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[HRC53 Side Event] Reclaiming Civic Space in Asia

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Reclaiming Civic Space in Asia

HRC53 Side Event

Organised by:

Asian Forum for Human Rights and Development and CIVICUS: World Alliance for Citizen Participation 

Tuesday, 27 June 2023, 14h00-15h00 CEST

Palais des Nations, Room XXV


The rights to freedom of association and peaceful assembly are essential for advocating and defending fundamental rights. However, Asia is experiencing a concerning decline in civic space and increasing restrictions on these rights. Restrictive laws, judicial harassment of protesters and journalists, arbitrary disbandment of civil society organizations, and bureaucratic obstacles to association registration are prevalent. These restrictions are further aggravated by the COVID-19 pandemic, rising militarism, authoritarianism, and electoral contexts.

In East and Southeast Asia, violations of fundamental freedoms are evident. Myanmar has implemented a restrictive law that imposes mandatory registration and criminal penalties on NGOs, exacerbating the junta’s brutality against protesters. Indonesia has amended its Societal Ordinance, granting the government authority to dissolve civil society organizations without court decisions. Harassment and violence against protesters in Thailand, Singapore, Cambodia, Vietnam, and Hong Kong, as well as bureaucratic harassment, further silence opposition and dissent.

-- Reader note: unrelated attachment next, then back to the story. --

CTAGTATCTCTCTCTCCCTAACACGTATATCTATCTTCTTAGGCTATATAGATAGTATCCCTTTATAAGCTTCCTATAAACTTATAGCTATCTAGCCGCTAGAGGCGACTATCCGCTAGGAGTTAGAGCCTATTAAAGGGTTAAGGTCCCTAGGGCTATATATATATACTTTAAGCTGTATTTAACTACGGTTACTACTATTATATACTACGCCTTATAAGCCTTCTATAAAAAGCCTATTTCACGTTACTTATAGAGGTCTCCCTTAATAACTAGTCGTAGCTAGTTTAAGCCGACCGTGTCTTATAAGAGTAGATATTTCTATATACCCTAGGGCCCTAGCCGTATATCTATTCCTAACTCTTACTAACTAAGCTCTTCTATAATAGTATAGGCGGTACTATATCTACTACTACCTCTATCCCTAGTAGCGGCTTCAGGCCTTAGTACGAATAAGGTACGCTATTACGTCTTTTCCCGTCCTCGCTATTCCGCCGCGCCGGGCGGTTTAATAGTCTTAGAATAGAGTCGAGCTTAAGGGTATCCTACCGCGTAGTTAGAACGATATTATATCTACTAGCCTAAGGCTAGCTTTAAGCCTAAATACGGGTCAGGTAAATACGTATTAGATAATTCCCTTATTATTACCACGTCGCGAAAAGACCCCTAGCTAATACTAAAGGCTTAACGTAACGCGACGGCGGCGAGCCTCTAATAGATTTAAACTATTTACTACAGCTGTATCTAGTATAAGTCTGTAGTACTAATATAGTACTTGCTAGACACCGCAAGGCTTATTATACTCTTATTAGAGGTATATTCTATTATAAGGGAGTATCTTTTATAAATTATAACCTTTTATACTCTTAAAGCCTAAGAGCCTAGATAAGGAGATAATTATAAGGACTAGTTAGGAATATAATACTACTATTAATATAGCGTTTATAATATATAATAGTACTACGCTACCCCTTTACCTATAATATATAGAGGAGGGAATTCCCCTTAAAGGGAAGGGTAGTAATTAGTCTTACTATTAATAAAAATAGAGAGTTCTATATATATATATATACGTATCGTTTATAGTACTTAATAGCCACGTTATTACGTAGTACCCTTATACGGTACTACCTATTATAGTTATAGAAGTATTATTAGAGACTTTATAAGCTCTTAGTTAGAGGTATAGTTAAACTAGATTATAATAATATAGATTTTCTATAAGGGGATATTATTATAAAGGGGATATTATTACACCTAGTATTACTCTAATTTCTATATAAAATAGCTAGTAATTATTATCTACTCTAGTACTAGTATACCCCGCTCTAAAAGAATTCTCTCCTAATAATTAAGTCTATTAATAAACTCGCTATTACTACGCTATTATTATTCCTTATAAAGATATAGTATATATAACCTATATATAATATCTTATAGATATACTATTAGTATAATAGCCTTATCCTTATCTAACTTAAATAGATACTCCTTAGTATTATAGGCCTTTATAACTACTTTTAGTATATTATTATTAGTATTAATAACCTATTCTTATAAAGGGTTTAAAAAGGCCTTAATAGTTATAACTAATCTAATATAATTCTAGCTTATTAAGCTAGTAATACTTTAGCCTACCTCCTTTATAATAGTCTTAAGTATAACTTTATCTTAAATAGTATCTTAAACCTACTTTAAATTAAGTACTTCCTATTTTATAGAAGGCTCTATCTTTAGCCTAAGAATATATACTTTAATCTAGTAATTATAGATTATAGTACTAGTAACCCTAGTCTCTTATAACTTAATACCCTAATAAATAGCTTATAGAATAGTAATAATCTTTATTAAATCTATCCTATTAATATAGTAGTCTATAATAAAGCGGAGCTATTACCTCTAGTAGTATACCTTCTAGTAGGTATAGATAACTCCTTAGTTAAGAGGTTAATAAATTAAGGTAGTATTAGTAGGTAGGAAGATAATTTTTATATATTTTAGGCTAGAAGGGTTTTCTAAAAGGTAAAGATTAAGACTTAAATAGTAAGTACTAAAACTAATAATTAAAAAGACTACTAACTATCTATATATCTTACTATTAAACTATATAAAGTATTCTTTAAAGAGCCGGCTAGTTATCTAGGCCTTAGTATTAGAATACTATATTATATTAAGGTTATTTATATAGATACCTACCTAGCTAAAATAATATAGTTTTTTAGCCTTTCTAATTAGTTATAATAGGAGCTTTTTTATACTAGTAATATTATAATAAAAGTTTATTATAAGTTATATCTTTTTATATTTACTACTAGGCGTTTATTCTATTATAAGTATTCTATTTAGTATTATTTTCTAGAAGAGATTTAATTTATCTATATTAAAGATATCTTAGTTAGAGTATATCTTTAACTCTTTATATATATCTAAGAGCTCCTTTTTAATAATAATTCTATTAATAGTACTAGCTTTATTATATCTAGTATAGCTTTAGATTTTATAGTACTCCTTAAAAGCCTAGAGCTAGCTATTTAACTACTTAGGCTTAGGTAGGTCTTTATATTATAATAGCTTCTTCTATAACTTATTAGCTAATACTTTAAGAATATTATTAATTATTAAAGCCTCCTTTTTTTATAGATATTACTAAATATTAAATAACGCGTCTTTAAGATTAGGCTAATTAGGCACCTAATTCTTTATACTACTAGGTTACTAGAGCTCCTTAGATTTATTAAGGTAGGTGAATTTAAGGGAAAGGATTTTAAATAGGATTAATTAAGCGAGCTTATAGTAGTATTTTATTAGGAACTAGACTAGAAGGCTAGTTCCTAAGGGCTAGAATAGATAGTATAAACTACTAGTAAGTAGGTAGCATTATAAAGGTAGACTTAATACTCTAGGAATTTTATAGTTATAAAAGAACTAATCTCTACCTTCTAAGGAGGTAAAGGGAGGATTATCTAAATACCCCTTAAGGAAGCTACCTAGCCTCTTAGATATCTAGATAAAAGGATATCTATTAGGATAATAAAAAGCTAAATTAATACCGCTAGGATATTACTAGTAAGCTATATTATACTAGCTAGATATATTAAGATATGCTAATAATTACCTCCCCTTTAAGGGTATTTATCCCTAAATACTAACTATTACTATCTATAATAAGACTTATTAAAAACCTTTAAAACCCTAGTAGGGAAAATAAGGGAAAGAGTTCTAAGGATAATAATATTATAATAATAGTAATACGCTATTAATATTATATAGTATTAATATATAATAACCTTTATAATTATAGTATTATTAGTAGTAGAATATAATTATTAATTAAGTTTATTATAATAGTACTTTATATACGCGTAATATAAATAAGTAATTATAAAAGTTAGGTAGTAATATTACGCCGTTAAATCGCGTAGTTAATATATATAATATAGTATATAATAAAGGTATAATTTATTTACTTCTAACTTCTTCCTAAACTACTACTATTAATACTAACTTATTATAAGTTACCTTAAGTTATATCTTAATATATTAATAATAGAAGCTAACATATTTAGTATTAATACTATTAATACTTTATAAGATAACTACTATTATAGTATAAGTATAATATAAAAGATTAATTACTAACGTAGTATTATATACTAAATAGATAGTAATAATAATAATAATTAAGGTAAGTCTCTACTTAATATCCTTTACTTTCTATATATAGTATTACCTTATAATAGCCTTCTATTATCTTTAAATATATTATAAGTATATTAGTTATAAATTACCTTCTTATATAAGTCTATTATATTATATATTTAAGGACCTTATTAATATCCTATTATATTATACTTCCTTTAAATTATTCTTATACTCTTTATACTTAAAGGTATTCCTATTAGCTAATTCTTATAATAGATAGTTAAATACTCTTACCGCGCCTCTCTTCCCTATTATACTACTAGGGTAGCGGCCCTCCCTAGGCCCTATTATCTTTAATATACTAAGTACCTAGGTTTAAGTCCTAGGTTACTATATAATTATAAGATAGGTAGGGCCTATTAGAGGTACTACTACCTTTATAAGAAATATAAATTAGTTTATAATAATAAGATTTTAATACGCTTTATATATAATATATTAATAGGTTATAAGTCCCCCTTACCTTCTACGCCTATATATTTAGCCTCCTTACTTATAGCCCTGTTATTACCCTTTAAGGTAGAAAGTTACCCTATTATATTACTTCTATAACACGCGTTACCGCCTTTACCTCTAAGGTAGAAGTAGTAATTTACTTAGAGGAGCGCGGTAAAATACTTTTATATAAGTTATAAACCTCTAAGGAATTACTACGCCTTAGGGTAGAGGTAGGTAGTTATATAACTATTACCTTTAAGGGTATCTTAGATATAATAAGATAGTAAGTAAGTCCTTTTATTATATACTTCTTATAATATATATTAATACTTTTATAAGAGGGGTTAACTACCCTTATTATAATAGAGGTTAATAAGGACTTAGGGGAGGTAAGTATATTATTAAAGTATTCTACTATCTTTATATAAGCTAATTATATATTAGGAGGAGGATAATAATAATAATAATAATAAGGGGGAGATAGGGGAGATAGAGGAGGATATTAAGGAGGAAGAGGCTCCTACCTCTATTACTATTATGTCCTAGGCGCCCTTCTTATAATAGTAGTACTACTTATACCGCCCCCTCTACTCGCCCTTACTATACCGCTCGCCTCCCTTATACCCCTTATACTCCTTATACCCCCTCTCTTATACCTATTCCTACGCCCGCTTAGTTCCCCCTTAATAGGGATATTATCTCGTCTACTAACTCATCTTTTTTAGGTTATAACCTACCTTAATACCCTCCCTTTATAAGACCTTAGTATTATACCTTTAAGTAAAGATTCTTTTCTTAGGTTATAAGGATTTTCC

South Asia also faces a shrinking civic space, with oppressive rule by the Taliban in Afghanistan and the use of repressive laws in India, Pakistan, Bangladesh, and Sri Lanka. The Taliban actively disregards fundamental freedoms, particularly for women and girls. In India, repressive acts target civil society organizations and human rights activists, creating a chilling effect on their work. Sri Lanka witnesses grave violations of the right to peaceful assembly, and Bangladesh persists in using the Digital Security Act against journalists and dissenters.

The decline in civic space across Asia, coupled with repressive laws suppressing freedoms of expression, association, and assembly, is alarming. Engaging with UN human rights mechanisms becomes crucial to hold Asian governments accountable to international standards. This side event aims to address these violations and restrictions.



  • Khin Ohmar, Chairperson of Progressive Voice, Myanmar
  • June Charoensiri, Thai Lawyers for Human Rights, Thailand
  • Cornelius Damar Hanung, East Asia and ASEAN Programme Manager (FORUM-ASIA)
  • Babloo Loitongbam, Human Rights Alert, India
  • Video statement by Clément Voule, Special Rapporteur on the rights to freedom of peaceful assembly and of association
  • Moderator: Rajavelu Karunanithi, South Asia Programme Associate (FORUM-ASIA)